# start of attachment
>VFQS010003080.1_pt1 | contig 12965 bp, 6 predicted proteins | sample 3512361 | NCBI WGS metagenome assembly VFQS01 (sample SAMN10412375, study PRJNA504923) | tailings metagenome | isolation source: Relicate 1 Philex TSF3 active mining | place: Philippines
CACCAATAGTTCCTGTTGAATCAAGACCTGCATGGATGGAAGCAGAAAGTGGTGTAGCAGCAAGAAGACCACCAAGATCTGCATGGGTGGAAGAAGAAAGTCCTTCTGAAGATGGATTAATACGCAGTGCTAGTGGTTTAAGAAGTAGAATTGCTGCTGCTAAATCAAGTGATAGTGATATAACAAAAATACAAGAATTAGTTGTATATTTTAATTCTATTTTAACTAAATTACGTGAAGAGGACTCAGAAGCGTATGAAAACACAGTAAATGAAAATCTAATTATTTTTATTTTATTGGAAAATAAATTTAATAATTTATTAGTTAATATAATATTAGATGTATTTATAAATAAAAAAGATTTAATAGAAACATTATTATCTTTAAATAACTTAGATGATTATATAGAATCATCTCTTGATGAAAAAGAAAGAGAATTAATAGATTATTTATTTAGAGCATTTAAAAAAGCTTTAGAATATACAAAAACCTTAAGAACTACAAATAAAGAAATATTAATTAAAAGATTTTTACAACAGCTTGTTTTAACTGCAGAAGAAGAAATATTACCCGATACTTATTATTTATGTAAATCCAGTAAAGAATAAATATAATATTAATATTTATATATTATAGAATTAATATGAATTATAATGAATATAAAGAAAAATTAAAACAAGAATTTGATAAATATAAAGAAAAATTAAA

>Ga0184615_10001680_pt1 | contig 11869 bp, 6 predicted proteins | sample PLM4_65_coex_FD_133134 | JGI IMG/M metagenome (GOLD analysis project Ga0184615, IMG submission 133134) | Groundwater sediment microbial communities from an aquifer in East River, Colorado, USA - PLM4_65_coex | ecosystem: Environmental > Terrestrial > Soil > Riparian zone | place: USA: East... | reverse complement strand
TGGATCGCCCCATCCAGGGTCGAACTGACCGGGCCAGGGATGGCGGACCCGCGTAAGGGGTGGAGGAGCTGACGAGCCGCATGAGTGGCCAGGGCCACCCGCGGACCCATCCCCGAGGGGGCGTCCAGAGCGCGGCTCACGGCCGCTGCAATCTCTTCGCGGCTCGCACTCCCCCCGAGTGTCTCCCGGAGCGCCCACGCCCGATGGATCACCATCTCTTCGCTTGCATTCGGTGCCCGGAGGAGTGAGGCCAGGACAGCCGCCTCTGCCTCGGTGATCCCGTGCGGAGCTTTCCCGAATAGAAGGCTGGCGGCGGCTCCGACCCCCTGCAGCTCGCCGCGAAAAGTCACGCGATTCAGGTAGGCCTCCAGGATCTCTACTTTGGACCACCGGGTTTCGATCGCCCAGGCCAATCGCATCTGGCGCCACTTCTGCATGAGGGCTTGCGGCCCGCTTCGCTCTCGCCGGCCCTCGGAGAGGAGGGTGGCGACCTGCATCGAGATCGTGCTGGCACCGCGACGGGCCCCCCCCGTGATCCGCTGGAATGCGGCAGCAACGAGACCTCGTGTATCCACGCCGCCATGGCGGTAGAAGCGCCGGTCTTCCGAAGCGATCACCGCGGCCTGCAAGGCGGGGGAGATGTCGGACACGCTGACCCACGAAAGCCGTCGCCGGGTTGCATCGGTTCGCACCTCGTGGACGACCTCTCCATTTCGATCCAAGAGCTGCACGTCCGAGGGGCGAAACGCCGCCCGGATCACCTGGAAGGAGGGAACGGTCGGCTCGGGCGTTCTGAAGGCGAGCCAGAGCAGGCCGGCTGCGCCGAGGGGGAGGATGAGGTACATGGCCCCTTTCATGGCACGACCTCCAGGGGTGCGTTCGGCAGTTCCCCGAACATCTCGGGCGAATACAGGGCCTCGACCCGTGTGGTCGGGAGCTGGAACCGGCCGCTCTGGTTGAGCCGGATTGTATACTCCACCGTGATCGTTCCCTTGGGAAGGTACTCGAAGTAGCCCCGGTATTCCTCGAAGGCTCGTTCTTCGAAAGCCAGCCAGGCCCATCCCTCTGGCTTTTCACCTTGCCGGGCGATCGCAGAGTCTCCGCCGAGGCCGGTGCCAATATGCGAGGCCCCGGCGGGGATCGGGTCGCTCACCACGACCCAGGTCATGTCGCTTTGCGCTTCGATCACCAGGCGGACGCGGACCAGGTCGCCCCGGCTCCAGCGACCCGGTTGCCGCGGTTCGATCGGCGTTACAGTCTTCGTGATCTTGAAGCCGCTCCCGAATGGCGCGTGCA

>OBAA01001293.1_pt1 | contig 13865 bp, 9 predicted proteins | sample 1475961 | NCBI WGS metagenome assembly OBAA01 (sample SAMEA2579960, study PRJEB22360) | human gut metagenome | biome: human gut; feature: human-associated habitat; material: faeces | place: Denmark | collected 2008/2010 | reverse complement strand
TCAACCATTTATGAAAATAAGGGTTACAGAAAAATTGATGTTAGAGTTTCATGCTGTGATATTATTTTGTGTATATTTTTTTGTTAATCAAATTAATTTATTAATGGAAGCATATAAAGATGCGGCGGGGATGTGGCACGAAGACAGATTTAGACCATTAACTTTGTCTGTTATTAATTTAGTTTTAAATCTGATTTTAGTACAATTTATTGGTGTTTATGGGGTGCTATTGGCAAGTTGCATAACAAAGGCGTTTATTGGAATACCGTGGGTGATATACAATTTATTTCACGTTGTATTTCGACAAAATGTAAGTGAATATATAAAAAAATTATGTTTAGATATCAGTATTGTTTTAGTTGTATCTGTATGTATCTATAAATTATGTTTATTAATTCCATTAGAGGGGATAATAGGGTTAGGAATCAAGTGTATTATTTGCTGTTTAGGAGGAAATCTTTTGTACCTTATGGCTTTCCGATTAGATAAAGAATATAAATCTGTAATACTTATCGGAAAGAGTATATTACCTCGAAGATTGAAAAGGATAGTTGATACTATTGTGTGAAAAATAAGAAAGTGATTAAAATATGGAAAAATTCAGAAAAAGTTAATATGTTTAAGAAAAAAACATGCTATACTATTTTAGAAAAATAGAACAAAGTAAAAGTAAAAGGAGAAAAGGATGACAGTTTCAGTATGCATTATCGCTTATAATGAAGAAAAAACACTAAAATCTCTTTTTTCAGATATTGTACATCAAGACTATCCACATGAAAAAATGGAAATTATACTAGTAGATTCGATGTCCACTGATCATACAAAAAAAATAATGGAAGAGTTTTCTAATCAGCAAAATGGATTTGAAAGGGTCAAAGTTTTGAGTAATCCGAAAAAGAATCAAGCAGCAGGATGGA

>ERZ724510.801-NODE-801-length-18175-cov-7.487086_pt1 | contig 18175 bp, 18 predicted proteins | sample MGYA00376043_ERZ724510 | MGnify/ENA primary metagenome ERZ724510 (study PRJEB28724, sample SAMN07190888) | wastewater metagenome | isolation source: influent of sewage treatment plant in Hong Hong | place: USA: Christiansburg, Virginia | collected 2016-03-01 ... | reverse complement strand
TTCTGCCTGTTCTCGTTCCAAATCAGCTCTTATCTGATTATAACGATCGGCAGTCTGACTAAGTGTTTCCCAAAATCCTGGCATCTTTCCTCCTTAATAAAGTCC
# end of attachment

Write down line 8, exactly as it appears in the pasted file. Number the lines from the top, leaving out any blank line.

TTCTGCCTGTTCTCGTTCCAAATCAGCTCTTATCTGATTATAACGATCGGCAGTCTGACTAAGTGTTTCCCAAAATCCTGGCATCTTTCCTCCTTAATAAAGTCC